All individuals aged 65 years and over entering participating pharmacies were eligible for inclusion.

Primary outcomes

Cost effectiveness of AF screening using the AliveCor system, sensitivity and specificity of the AliveCor Heart Monitor with the AliveECG app used to indicate AF and societal prevalence of AF.

Statistical methods

Summary statistics and decision tree economic model. Monte Carlo simulation adopted, selecting age and gender‑specific incidence rates from log‑normal distributions to generate the 95% CIs.

Patients included

Analysis conducted on 1000 pharmacy users. 1051 individuals recruited with 51 exclusions due to withdrawal of consent (n=2), duplicate recruitment (n=3), incorrect age (n=42) and incomplete screening (n=4).

Results

Cost effectiveness

Base‑case analysis reported an ICER of £2799 (95% CI £745–£6280). Two‑way sensitivity analyses altered treatment adherence rates, costs and QALY gain per stroke avoided. ICERs ranged from £1448 (95% CI £27–£3867) to £7742 (95% CI £4371–£13,471). (All costs were converted into pounds sterling from Australian dollars, using 2014 purchasing power parities [OECD 2015]).

Sensitivity and specificity of the AliveECG app with cardiologist's interpretation of the AliveCor reading as the reference test

Sensitivity: 98.5% (67/68; 95% CI 92.1%–100.0%)

Specificity: 91.4% (849/929; 95% CI 89.4%–93.1%)

Prevalence based upon cardiologist's interpretation of the AliveCor readings

Prevalence of AF identified by screening was 6.7% (67/1000; 95% CI 5.2%–8.4%). Newly identified AF was found in 15 people (1.5%; 95% CI 0.8%–2.5%). Of these, 10 people had no prior history of AF, and 5 had an unknown recurrence of AF ≥3 years after cardioversion.

Conclusions

The authors concluded that pharmacy‑based screening for AF using the AliveCor system in individuals over 65 years is feasible and cost effective.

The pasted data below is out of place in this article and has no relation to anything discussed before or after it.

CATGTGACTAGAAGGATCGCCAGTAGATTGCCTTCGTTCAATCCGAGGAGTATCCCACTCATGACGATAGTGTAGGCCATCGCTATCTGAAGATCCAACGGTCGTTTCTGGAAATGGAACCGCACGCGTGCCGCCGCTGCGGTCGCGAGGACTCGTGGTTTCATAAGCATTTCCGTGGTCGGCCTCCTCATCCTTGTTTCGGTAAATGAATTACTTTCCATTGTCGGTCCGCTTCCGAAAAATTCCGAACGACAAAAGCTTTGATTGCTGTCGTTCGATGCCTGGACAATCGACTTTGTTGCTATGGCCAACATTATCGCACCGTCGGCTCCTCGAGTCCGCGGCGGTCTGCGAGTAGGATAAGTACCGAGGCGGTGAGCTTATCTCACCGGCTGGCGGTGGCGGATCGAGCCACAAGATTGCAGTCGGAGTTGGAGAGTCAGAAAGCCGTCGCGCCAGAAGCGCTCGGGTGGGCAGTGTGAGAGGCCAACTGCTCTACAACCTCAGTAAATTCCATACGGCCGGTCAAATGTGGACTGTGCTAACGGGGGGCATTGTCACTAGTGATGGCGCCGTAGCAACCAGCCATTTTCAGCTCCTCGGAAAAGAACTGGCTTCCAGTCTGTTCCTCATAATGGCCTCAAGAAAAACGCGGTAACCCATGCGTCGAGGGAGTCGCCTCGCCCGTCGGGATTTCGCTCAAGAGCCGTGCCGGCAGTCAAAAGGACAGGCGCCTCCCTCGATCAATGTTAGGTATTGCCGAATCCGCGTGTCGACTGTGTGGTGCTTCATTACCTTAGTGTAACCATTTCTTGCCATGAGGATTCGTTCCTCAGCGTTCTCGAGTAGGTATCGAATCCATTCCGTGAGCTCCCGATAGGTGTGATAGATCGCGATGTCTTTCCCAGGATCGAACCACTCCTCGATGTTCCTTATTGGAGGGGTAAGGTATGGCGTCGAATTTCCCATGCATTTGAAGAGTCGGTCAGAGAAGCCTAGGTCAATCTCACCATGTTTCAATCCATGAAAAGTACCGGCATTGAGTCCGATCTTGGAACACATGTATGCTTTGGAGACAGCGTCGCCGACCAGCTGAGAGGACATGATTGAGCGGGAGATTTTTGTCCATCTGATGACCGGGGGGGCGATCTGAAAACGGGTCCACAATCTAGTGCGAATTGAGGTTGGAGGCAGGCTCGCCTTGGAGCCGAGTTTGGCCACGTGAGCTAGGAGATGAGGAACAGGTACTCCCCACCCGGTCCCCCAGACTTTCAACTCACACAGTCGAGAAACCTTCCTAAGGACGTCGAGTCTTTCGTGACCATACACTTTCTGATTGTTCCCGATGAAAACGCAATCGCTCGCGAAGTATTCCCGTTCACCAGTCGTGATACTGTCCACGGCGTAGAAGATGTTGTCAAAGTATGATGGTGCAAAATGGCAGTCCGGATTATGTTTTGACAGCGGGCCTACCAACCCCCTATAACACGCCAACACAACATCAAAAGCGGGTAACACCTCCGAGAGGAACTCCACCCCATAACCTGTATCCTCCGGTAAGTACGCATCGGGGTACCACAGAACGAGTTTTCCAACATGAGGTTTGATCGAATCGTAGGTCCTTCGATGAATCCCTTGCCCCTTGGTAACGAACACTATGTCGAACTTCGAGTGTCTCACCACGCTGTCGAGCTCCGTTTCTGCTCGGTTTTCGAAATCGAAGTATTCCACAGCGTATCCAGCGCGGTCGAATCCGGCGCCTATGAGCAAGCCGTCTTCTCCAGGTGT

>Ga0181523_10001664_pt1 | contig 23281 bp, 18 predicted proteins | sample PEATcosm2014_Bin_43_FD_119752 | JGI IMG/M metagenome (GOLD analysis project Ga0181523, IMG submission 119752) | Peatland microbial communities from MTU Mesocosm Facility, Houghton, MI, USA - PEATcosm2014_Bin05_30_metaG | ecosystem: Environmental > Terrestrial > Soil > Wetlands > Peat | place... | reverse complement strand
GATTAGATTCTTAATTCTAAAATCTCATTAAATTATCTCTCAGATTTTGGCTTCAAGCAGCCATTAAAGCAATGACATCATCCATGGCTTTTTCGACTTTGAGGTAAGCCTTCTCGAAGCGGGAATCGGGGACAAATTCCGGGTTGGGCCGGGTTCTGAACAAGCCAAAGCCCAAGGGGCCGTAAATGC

Abbreviations: AF, atrial fibrillation; CI, confidence interval; ECG, electrocardiogram; ICER, incremental cost‑effectiveness ratio; OECD, Organisation for Economic Co‑operation and Development; QALY, quality‑adjusted life year.

Table 3 Overview of Haberman et al. (2015) study

Study component

Description

Objectives/hypotheses

To compare the accuracy of the AliveCor Heart Monitor with 12‑lead ECG in assessing ECG intervals, heart rate and heart rhythm.

Study design

Diagnostic accuracy evaluation and user satisfaction survey.

Setting

Individuals enrolled between August and December 2012 from a US college campus and cardiology treatment centre. 12‑lead ECG was done immediately after the completion of the AliveCor Heart Monitor reading. All ECGs were collected within a clinical setting supervised by the study investigators.

Inclusion/exclusion criteria

Assessment conducted within 3 separate populations: student athletes, healthy young adults and cardiology clinic patients. Cardiology patients were recruited from patients pre‑scheduled for a 12‑lead ECG.

Primary outcomes

Sensitivity and specificity of the AliveCor for AF or flutter.

Statistical methods

2×2 contingency tables were used to calculate sensitivity and specificity for each abnormality and Kappa plots were constructed. Post participation surveys were compared using a Chi‑square test.

Patients included

Student athletes, n=123

Healthy young adults, n=128

Cardiology clinic patients, n=130.

Results

Sensitivity and specificity of detection of AF or atrial flutter

Based upon comparison of the AliveCor Heart Monitor with 12‑lead ECG reading, which was considered fully accurate.

  • Athletes: sensitivity – N/A (0/0); specificity – 99.2% (122/123; 95% CI 95.6%–100.0%); Kappa – N/A.

  • Healthy young adults: sensitivity – N/A (0/0); specificity – 100% (128/128; 95% CI 97.2%–100.0%); Kappa – N/A.

  • Cardiology patients: sensitivity – 94.4% (17/18; 95% CI 72.7%–99.9%); specificity – 99.1% (111/112, 95.1%–10.0%); Kappa – 0.94.

  • Total: sensitivity – 94.4% (17/18; 95% CI 72.7%–99.9%; specificity – 99.4% (361/363; 95% CI 98.0%–99.9%); Kappa – 0.91.

User satisfaction (selected items)

Results presented in diagrammatic format only, so figures are rounded to nearest 5%. All statements were positively worded. The post participation survey was completed by student athletes and healthy young adults only.